DAY 38 – WE’RE ALL ZOOMING NOW
Until a month ago the only Zoom I knew was an ice lolly.
Now we’re all zooming away with friends and family. Not all of it pleasant.
I have friends who have sadly been to Zoom funerals and memorial services.
On the other hand we’ve had enjoyable chats on Zoom with friends and OH (other half) has Zoom lunches with his buddies. Most, like him, are over seventy. They used to meet up regularly for lunches and now meet on Zoom instead. They have one rule – they can discuss anything they like as long as they don’t talk about their prostates or their grandchildren!
Me – I would love to talk about my grandchildren. I would love to see them even more. So far it’s only been on Face Time. We’ve done baking, story time and today OH gave them a science lesson.
At Passover we had a successful Zoom Seder – that’s the Passover meal and service. It was the first year that no one spilt any wine on the tablecloth or food on the floor.
The other week we had the pleasure – if that’s the word – of attending a Zoom Brit. A brit or bris is the circumcision in Judaism of a male baby at eight days old. It’s not just a Jewish thing. Islamic faiths do it too. As do the royal family. Yes, Prince Charles and his brothers were all circumcised.
The actual circumcision is relatively painless – those of us watching didn’t feel a thing! Seriously though, a special trained Jewish doctor called a Mohel performs the op. I say op but normally there’s no anaesthetic other than a lick of wine the mohel gives the baby afterwards. The actual circumcision takes only a minute. The baby cries for a few seconds. And it’s over.
When our firstborn was circumcised I was still in hospital because I had had a complicated birth. My mother in law felt that her firstborn grandson should only have the best so she insisted that we have the Reverend Jacob Snowman – the same mohel who had circumcised Prince Charles.
By this time the mohel – who was said to be a cut above the rest – was quite frail and elderly. When he performed the brit his hand was shaking! But all went well. Everyone congratulated everyone else and the mohel left. At that time (and for all I know this is still the case) the mohel asked for no set fee. You gave however much or little you could afford.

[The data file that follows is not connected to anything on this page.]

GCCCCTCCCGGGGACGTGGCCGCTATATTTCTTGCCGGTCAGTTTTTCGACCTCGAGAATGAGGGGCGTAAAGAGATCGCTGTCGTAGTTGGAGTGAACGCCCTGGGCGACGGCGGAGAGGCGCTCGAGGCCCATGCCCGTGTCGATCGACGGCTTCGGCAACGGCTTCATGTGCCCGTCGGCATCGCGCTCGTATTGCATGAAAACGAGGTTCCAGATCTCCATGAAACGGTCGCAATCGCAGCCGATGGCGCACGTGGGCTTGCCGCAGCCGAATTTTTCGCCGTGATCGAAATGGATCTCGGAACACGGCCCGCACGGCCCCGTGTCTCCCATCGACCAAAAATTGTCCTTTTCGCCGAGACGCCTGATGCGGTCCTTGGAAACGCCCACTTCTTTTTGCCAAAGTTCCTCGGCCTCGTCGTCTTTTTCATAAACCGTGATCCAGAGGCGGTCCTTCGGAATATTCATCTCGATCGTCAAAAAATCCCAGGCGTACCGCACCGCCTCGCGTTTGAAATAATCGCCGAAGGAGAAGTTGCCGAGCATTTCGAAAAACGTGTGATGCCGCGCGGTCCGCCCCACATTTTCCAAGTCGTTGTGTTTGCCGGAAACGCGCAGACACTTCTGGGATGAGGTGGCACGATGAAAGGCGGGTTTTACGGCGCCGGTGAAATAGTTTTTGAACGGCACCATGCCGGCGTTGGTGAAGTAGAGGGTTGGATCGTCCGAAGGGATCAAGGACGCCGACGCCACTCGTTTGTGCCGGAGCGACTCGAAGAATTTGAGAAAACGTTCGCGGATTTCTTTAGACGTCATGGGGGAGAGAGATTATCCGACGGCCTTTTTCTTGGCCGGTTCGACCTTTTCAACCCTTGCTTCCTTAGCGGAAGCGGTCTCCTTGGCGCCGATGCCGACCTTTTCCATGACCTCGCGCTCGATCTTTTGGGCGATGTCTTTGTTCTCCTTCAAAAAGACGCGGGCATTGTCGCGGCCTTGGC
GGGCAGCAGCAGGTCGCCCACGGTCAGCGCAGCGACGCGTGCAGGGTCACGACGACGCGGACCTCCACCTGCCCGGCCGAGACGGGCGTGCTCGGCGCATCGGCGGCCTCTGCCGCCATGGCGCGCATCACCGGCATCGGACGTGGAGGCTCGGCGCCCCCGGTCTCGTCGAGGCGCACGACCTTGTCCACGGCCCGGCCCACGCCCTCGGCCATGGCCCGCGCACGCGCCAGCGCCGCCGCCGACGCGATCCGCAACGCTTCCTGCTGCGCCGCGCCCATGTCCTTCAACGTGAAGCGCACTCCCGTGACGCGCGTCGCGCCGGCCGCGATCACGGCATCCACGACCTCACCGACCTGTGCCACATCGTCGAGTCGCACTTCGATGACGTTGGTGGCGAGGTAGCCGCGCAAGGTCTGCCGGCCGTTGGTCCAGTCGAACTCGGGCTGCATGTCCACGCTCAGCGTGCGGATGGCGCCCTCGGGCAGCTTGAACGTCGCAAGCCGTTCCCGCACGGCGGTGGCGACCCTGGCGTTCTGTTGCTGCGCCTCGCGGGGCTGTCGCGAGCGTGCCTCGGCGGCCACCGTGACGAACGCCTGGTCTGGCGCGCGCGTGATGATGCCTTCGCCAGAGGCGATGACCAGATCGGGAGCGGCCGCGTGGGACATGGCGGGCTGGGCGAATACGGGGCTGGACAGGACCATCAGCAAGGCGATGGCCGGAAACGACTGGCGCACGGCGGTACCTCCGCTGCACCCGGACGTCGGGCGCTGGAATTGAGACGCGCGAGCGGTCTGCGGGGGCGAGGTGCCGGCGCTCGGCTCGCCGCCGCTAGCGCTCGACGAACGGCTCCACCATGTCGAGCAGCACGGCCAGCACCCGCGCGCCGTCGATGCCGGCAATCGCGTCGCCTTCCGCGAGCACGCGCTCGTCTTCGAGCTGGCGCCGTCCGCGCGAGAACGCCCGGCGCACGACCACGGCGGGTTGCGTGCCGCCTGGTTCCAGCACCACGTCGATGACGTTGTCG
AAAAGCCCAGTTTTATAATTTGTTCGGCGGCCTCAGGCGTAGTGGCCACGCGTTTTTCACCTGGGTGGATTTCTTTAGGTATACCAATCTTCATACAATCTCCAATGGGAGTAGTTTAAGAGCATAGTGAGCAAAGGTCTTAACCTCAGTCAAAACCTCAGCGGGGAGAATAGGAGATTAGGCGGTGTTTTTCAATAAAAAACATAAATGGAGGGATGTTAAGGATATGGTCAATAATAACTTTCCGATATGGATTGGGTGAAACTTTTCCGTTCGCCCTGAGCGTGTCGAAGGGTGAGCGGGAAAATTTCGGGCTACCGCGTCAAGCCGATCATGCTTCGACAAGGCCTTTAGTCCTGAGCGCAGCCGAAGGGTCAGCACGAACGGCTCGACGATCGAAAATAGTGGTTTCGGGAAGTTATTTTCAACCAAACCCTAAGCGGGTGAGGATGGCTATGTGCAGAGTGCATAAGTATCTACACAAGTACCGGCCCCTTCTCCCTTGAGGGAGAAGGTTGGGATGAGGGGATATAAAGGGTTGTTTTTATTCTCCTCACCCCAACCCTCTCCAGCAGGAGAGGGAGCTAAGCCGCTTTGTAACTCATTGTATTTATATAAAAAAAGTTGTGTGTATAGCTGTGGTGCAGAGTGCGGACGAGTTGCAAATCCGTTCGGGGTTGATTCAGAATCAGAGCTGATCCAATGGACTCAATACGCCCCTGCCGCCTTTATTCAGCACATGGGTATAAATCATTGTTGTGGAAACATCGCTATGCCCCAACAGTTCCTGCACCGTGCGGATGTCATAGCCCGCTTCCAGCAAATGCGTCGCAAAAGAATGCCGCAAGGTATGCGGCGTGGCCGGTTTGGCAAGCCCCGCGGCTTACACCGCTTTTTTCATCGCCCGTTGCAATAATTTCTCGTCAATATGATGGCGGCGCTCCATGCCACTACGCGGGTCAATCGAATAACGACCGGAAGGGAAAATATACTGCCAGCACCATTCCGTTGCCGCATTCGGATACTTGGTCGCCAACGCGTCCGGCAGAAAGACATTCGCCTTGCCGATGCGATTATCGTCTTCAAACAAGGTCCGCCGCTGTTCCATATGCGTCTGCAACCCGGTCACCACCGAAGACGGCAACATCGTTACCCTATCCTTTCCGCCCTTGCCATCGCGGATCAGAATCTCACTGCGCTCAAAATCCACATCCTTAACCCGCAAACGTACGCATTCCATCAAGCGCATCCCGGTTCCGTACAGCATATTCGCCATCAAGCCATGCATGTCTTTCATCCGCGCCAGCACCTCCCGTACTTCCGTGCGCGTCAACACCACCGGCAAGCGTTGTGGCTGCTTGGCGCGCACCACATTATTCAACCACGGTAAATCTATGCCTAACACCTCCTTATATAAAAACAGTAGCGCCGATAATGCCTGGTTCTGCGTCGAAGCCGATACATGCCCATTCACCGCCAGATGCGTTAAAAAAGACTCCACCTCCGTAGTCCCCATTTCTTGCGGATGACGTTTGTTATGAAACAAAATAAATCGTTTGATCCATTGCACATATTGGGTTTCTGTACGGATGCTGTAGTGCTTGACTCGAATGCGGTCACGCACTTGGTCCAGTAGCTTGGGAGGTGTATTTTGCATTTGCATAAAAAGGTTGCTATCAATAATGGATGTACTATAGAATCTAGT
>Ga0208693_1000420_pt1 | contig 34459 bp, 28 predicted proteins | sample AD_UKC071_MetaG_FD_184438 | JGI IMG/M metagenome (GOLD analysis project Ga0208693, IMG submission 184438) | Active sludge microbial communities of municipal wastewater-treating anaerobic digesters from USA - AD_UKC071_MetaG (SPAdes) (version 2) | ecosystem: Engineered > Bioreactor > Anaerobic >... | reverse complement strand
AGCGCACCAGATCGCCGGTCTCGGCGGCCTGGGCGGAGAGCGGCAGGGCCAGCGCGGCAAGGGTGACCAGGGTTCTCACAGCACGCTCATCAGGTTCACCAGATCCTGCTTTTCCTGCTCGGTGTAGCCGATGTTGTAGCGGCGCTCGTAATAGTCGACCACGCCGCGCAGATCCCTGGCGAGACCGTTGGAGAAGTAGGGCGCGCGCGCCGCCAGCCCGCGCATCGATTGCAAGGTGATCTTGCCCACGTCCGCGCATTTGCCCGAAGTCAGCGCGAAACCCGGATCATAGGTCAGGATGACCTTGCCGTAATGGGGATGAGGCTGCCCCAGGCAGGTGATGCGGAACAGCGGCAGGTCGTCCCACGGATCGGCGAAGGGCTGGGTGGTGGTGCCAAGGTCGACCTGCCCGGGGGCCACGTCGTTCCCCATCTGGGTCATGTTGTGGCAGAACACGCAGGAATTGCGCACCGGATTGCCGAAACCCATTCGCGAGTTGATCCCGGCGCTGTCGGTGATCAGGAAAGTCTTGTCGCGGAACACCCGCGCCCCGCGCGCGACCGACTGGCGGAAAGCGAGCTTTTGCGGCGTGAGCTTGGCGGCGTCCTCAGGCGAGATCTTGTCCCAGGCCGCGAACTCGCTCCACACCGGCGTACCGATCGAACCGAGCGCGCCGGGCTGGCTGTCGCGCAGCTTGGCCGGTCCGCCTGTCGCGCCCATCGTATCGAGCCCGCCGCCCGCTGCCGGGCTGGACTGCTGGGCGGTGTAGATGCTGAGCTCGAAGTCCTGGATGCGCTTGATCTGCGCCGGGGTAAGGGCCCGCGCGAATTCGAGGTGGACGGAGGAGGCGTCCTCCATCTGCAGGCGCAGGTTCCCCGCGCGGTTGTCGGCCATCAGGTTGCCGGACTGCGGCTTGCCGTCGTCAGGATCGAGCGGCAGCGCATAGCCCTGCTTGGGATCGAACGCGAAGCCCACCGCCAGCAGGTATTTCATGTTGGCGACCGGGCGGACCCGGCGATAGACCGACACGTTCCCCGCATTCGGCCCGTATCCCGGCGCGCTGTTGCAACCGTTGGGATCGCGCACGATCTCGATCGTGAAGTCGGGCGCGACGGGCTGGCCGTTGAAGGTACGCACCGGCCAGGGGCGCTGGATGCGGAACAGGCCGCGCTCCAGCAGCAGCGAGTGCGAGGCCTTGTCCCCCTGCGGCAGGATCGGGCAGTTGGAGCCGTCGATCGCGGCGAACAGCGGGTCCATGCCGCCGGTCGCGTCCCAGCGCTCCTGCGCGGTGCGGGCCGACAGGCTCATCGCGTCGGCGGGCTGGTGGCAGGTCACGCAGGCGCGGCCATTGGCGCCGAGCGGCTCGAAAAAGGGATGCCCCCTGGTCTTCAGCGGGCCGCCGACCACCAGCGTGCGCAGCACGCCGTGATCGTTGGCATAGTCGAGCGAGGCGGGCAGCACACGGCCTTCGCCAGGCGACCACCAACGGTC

The next morning I was standing by my hospital bed attending to my new born son when the ward sister appeared with Reverend Snowman in tow. How kind, I thought, he has returned to make sure all is well with my baby. But no such luck. “Mrs Neidle”, Reverend Snowman said to me, “Your husband forgot to sign the cheque!”
Normally, when one attends a brit, the women hover at the back of the room. When I had my boys all those years ago I chose to not even be in the room. However, with Zoom technology everyone has a front row seat. You would imagine it to be impersonal seeing something like this via a computer screen. But I actually found it quite moving. There were 65 people present (as in not there) from all over the world. The only downside was that there was nothing to eat afterwards. You may know that there is seldom any kind of Jewish event that does not include food of one kind or another. This time we all went away hungry.
Tonight we are looking forward to a Zoom meeting with the people with whom we would normally play table tennis on a Tuesday night. Zoom was originally created for conferences and work based meetings not for a group of people all trying to talk at the same time so unless someone keeps control, the whole thing just becomes a babble of voices.
Zoom’s whizzy technology allows you to give yourself a scenic background so you can be sitting on a beach, in a desert or up a mountain. You can even have a video going on in the background. Our favourite at the moment is our taking a river boat trip down one of the canals in Bruges. It would be pretty lifelike if only it didn’t look as if we were travelling backwards.
One aspect of Covid-19 has been that very few of the people we see on TV now are actually in a television studio. They’re talking to us via a computer screen. What I’m finding fascinating (and a lot more interesting than the news) is seeing inside the homes of television presenters and journalists. There they are sitting in their studies, utility rooms, gyms or loft extensions. If I try very hard I can even read the titles of the books on their shelves. I’m also able to see the strategically placed photos of their kids and the art that hangs on their walls. I’m also wondering what they are wearing – if anything – from the waist down. Much more interesting and entertaining than seeing them in a bland TV studio. So much so that I don’t always concentrate on what they’re saying which, in these days of Covid-19, is probably just as well.
© Andrea Neidle, My Life in Poems